Some of this budget or economy class fishing gear is alright for the occasional person that fishes occasionally.
For people that go fishing more regular.....leave that stuff on the shelf. It's a false economy if there ever was one.
 

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I think a bit of it boils down to who is using it and if its taken care of. Spend a pile of money on sonething and treat it bad, you will have issues. I've got this reel in 3500 and it's my tarpon and snook reel when im going in the backcountry. Juvenile tarpon and under slot snook both are quite the drag pullers and it has performed as well as higher end reels. Currently I use it as a yellowtail setup and haven't had an issue. A freshwater rinse after use and some general maintenance ever so often.
 

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I was a big Okuma fan up untill about 2 years ago... quality of the reels have gone down hill ALOT in the last few years and customer service is a joke... you might as well junk the reel or have someone fix it locally when it breaks because it will...
 

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Red X Angler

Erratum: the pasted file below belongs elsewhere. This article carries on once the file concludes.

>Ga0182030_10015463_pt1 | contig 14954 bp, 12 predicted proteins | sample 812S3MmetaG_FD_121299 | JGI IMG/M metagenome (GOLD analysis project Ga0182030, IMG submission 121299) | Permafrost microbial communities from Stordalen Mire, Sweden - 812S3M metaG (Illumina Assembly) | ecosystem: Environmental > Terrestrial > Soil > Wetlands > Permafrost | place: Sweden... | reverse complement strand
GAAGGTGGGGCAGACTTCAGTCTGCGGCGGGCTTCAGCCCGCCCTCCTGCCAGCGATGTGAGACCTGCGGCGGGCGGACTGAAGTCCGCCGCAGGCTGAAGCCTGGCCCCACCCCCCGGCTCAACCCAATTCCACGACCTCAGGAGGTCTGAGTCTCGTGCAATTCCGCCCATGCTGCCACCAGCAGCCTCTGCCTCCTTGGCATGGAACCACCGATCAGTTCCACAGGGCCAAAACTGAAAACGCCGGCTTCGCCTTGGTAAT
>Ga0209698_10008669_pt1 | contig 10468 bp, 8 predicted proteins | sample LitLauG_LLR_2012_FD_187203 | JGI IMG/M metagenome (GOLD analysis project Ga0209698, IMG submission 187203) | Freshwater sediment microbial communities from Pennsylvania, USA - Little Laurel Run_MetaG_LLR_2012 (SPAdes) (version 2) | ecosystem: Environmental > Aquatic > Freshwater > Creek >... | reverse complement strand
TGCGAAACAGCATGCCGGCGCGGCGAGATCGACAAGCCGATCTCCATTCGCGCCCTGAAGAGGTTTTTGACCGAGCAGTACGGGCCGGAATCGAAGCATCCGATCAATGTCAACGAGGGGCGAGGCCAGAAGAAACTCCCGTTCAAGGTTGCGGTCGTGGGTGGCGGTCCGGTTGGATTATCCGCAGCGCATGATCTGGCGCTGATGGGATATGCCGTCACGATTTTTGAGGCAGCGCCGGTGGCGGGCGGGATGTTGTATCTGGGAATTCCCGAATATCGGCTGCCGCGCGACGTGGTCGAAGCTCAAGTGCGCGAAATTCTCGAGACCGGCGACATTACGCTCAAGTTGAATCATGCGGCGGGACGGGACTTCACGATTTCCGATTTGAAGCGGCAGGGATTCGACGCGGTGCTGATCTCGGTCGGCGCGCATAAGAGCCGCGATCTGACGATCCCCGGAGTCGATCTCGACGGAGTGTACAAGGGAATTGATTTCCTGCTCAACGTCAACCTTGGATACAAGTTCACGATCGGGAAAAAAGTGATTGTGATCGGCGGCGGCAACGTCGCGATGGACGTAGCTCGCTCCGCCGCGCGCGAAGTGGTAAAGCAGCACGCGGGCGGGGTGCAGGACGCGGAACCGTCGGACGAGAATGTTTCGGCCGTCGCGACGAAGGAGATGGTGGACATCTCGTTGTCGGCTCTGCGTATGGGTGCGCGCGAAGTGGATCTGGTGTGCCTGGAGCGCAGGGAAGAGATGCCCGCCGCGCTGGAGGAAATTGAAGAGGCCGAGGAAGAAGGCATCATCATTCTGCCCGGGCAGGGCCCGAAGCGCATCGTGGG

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I might be missing something but does anyone sell a reel under $100 and give any decent customer service on it ?
 
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Shimano Sedona FD $ 60.00. The bail is not braid friendly so I spend another $21.00 including freight @ eReplacementParts for a far superior aftermarket bail. Reels are almost five years old (except bails) and are still crankin like new. I fish minimum of twice a week and tear the reels completly apart at least three times a year because old habits die hard.
 

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Shimano Sedona FD $ 60.00. The bail is not braid friendly so I spend another $21.00 including freight @ eReplacementParts for a far superior aftermarket bail. Reels are almost five years old (except bails) and are still crankin like new. I fish minimum of twice a week and tear the reels completly apart at least three times a year because old habits die hard.
Thanks for the insight! Gonna check that site out.
 

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Red X Angler